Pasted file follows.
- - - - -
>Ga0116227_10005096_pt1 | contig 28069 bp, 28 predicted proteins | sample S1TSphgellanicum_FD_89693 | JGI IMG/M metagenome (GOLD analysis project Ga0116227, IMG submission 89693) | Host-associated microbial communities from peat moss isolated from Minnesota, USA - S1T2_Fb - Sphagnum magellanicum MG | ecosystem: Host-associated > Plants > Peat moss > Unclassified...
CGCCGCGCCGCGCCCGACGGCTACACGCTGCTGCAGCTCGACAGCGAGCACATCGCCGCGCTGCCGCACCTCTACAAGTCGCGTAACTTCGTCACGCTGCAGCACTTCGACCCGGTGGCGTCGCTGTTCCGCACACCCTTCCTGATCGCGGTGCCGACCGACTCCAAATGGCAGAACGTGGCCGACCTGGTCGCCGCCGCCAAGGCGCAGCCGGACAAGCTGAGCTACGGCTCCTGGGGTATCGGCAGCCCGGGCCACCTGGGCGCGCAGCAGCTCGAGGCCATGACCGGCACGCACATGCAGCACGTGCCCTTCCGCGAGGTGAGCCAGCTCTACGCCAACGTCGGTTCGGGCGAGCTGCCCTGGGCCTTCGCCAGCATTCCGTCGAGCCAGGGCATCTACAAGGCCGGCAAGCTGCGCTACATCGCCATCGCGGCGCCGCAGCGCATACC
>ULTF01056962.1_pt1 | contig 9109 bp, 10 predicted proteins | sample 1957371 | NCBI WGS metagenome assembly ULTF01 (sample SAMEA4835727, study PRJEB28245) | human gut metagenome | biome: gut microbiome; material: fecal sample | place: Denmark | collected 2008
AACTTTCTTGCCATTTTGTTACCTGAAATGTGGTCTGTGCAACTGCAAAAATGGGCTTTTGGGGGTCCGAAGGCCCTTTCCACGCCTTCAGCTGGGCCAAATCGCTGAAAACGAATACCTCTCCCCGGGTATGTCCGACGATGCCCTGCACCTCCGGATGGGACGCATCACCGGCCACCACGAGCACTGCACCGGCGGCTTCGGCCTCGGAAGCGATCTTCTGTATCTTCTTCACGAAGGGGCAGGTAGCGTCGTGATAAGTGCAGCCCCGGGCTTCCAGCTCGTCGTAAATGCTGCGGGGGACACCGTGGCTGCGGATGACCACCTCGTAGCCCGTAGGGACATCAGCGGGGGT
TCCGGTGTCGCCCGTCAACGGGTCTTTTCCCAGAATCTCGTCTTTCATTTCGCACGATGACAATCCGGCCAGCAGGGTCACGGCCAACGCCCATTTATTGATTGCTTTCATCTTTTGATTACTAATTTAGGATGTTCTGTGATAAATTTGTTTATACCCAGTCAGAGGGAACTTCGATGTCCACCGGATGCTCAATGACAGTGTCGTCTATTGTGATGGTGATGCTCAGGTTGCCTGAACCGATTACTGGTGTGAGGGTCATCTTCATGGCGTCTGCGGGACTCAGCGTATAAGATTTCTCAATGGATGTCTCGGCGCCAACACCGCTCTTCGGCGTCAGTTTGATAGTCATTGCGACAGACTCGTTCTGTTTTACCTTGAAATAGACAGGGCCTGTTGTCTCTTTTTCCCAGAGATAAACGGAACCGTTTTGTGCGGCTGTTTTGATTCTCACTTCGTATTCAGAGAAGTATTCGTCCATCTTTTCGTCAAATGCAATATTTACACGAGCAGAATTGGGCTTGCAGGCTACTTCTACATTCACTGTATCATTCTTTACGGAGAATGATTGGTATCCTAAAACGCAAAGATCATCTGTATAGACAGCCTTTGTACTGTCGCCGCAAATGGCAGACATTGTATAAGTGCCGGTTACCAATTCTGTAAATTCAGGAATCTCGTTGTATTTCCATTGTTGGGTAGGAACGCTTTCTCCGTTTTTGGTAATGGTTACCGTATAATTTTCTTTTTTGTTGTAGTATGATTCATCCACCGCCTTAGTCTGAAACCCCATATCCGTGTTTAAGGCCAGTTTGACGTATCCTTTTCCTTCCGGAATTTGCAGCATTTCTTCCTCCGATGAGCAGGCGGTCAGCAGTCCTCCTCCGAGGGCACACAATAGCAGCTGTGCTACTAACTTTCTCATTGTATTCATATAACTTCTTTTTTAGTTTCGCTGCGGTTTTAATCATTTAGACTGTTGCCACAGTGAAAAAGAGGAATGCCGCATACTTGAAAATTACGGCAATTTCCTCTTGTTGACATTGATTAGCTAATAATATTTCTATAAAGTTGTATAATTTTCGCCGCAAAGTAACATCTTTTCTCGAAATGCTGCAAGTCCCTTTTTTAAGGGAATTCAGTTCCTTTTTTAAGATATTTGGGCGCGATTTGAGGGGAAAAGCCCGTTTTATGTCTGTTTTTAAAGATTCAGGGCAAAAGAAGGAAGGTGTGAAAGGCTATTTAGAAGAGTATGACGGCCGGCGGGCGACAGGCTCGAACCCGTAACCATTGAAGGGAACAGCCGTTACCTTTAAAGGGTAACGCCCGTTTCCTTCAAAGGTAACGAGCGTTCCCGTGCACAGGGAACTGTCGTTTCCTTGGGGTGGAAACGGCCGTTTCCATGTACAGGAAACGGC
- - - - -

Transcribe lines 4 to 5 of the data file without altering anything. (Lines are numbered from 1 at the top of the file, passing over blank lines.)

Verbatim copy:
AACTTTCTTGCCATTTTGTTACCTGAAATGTGGTCTGTGCAACTGCAAAAATGGGCTTTTGGGGGTCCGAAGGCCCTTTCCACGCCTTCAGCTGGGCCAAATCGCTGAAAACGAATACCTCTCCCCGGGTATGTCCGACGATGCCCTGCACCTCCGGATGGGACGCATCACCGGCCACCACGAGCACTGCACCGGCGGCTTCGGCCTCGGAAGCGATCTTCTGTATCTTCTTCACGAAGGGGCAGGTAGCGTCGTGATAAGTGCAGCCCCGGGCTTCCAGCTCGTCGTAAATGCTGCGGGGGACACCGTGGCTGCGGATGACCACCTCGTAGCCCGTAGGGACATCAGCGGGGGT
TCCGGTGTCGCCCGTCAACGGGTCTTTTCCCAGAATCTCGTCTTTCATTTCGCACGATGACAATCCGGCCAGCAGGGTCACGGCCAACGCCCATTTATTGATTGCTTTCATCTTTTGATTACTAATTTAGGATGTTCTGTGATAAATTTGTTTATACCCAGTCAGAGGGAACTTCGATGTCCACCGGATGCTCAATGACAGTGTCGTCTATTGTGATGGTGATGCTCAGGTTGCCTGAACCGATTACTGGTGTGAGGGTCATCTTCATGGCGTCTGCGGGACTCAGCGTATAAGATTTCTCAATGGATGTCTCGGCGCCAACACCGCTCTTCGGCGTCAGTTTGATAGTCATTGCGACAGACTCGTTCTGTTTTACCTTGAAATAGACAGGGCCTGTTGTCTCTTTTTCCCAGAGATAAACGGAACCGTTTTGTGCGGCTGTTTTGATTCTCACTTCGTATTCAGAGAAGTATTCGTCCATCTTTTCGTCAAATGCAATATTTACACGAGCAGAATTGGGCTTGCAGGCTACTTCTACATTCACTGTATCATTCTTTACGGAGAATGATTGGTATCCTAAAACGCAAAGATCATCTGTATAGACAGCCTTTGTACTGTCGCCGCAAATGGCAGACATTGTATAAGTGCCGGTTACCAATTCTGTAAATTCAGGAATCTCGTTGTATTTCCATTGTTGGGTAGGAACGCTTTCTCCGTTTTTGGTAATGGTTACCGTATAATTTTCTTTTTTGTTGTAGTATGATTCATCCACCGCCTTAGTCTGAAACCCCATATCCGTGTTTAAGGCCAGTTTGACGTATCCTTTTCCTTCCGGAATTTGCAGCATTTCTTCCTCCGATGAGCAGGCGGTCAGCAGTCCTCCTCCGAGGGCACACAATAGCAGCTGTGCTACTAACTTTCTCATTGTATTCATATAACTTCTTTTTTAGTTTCGCTGCGGTTTTAATCATTTAGACTGTTGCCACAGTGAAAAAGAGGAATGCCGCATACTTGAAAATTACGGCAATTTCCTCTTGTTGACATTGATTAGCTAATAATATTTCTATAAAGTTGTATAATTTTCGCCGCAAAGTAACATCTTTTCTCGAAATGCTGCAAGTCCCTTTTTTAAGGGAATTCAGTTCCTTTTTTAAGATATTTGGGCGCGATTTGAGGGGAAAAGCCCGTTTTATGTCTGTTTTTAAAGATTCAGGGCAAAAGAAGGAAGGTGTGAAAGGCTATTTAGAAGAGTATGACGGCCGGCGGGCGACAGGCTCGAACCCGTAACCATTGAAGGGAACAGCCGTTACCTTTAAAGGGTAACGCCCGTTTCCTTCAAAGGTAACGAGCGTTCCCGTGCACAGGGAACTGTCGTTTCCTTGGGGTGGAAACGGCCGTTTCCATGTACAGGAAACGGC